You know that expression, “Leave no stone unturned?”
That’s how Washington State University neuroscientist Allison Coffin goes about catching midshipman fish — at least during mating season.
Standing on the rocky, oyster-covered shoreline of Hood Canal, she rolled over a beach-ball sized rock to reveal a small pool of water just barely covering two fish.
“Oh yeah! Another female,” she said. “And then there’s the male right there.”
Because it’s low tide, some of the fish she and her research partner Joe Sisneros uncovered aren’t in any water at all.
That makes this area prime fishing grounds for the researchers, who say the ears of these fish could teach us how to improve our own hearing.
Sisneros, a University of Washington neuroscientist, picked up a male fish to point out the pattern of white spots on its belly. Its spots glow in the dark, and they look a bit like the buttons on a midshipman’s naval uniform – hence, the name.
As the fish struggled to free itself from his grasp, it made a noticeable buzzing sound.
“Hear him? That was a series of grunts,” Sisneros said. “He’s mad.”
And grunting is just the beginning of the sounds this fish can make.
“When it gets dark, they start to sing,” Coffin said. “It’s a hum. There isn’t a lot of variety to it. They only know one note. I guess it could be more like monks chanting in a way.”
As the males are singing, the females pick a nest to release their eggs into. The bright orange eggs stick to the undersides of the rocks. So if a female has visited a male’s nest, you can see the eggs by simply lifting the rock off the shore at low tide.
Is He A Stud Or A Dud?
On their recent trip, the researchers were looking for females in particular because they wanted to know more about what’s going on inside their ears as they’re picking their mates. At one point, Coffin found two females in one male’s nest.
“So, this guy right here is apparently a stud,” she said.
“One of the questions we want to look at is how do the females find the studs and avoid the duds, right?” he said. “These females are probably not assessing males based on vision. They can’t see them at night. We think they’re actually assessing the quality of the song.”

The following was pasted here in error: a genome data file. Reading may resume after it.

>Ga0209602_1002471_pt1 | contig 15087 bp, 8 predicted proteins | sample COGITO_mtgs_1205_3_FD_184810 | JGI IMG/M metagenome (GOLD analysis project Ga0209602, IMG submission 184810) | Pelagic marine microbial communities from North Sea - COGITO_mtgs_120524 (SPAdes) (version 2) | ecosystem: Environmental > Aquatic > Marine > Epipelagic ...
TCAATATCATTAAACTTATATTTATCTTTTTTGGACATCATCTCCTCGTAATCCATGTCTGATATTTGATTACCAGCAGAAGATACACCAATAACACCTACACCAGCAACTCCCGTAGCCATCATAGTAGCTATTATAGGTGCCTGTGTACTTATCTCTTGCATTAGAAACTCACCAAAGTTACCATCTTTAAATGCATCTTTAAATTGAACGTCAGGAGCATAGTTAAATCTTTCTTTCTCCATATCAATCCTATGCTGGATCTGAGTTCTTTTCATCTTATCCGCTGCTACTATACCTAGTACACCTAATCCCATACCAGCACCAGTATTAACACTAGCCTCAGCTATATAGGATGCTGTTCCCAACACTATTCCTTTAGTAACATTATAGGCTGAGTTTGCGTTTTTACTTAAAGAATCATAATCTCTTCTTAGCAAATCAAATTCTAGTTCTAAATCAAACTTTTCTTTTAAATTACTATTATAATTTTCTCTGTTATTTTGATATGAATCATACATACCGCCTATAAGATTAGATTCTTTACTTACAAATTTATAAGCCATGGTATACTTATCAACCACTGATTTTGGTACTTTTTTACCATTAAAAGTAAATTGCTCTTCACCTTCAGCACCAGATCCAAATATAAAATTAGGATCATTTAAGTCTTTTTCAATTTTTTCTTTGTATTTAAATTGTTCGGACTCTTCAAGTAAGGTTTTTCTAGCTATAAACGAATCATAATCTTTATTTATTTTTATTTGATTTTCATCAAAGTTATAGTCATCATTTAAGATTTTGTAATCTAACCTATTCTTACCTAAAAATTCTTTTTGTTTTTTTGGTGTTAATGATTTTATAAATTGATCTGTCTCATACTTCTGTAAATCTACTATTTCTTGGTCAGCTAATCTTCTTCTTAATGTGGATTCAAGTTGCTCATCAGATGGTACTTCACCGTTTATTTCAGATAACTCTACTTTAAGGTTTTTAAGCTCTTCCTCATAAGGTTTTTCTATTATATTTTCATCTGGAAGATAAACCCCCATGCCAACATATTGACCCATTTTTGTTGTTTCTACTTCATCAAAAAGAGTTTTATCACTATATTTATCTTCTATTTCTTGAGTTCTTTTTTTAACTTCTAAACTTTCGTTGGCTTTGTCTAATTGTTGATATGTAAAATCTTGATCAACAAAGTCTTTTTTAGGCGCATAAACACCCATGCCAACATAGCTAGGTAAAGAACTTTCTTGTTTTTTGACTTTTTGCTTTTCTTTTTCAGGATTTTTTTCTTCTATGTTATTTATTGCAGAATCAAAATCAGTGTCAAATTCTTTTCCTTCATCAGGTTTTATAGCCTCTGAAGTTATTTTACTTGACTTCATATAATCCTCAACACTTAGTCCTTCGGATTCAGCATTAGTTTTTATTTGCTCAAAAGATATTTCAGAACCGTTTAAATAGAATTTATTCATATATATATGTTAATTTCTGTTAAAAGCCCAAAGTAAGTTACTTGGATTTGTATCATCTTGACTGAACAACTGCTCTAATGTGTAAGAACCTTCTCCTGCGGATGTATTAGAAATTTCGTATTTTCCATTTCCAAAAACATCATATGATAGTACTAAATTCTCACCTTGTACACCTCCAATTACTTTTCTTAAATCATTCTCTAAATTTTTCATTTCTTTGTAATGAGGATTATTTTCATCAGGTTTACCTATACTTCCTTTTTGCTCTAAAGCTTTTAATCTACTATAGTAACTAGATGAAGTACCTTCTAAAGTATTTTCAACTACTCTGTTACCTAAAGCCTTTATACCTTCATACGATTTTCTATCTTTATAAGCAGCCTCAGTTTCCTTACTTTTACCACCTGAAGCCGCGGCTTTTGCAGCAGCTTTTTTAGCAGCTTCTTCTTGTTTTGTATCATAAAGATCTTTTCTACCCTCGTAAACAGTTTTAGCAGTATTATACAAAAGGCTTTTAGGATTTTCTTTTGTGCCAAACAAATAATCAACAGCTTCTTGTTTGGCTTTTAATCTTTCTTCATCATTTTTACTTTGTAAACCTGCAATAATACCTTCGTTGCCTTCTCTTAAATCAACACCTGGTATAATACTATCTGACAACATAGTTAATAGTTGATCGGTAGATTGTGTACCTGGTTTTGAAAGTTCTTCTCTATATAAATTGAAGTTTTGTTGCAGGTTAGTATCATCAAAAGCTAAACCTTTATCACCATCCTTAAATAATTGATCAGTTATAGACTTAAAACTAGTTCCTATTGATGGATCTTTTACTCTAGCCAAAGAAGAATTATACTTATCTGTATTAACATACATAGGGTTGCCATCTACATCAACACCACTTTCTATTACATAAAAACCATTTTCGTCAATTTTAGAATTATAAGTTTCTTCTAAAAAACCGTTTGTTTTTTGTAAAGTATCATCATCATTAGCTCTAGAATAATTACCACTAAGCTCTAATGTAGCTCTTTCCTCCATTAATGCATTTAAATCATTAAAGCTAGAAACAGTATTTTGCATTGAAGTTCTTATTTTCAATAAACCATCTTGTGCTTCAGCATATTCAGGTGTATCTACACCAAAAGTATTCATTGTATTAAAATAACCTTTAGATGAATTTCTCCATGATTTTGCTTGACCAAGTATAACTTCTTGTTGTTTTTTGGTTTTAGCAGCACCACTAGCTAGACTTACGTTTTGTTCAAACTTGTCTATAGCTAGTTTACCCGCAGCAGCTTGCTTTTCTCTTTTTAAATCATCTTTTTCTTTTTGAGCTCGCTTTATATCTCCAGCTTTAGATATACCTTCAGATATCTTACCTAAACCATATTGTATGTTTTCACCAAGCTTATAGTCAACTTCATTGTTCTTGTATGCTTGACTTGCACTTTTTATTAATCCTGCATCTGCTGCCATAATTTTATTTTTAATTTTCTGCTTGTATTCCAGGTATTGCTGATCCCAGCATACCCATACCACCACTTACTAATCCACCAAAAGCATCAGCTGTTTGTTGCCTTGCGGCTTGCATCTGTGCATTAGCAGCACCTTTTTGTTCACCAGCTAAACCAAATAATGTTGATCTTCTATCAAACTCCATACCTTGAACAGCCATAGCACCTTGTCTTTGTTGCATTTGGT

Learning how is the focus of this research.
“We want to take the ear from the fish, keep the ear alive in a culture dish and then manipulate the genes,” Coffin said.
If they can identify which genes are changing to boost the females’ hearing, they might be able to mimic that process in human ears.
Finding The Genes
At her lab in Vancouver, Washington, Coffin dissects the ears of the female fish for a closer look at the genes that control hearing cells.
Fish are constantly making new hearing cells as they lose old ones.
“Unlike us, where we lose them and that’s it, these fish can continue to make new ones,” she said.
In the midshipman fish, Coffin thinks estrogen may be helping the females to generate – or protect – more hearing cells than they’re losing.
But she needs to know which genes are making that happen and whether those genes could do something similar in our own ears.
Ultimately, she’s looking for ways to turn those genes on in people using drugs or gene therapy. The first step is to compare the ears of the fish she finds in the winter with the ones mating under rocks right now.
Somewhere under the rocks in Hood Canal, she may find the secret to protecting people’s hearing cells or even regenerating the ones we’ve lost.
“Nature is doing something really interesting in changing these fishes’ hearing seasonally,” Coffin said. “We’re learning about nature, but we’re also learning something we can apply to our own hearing.”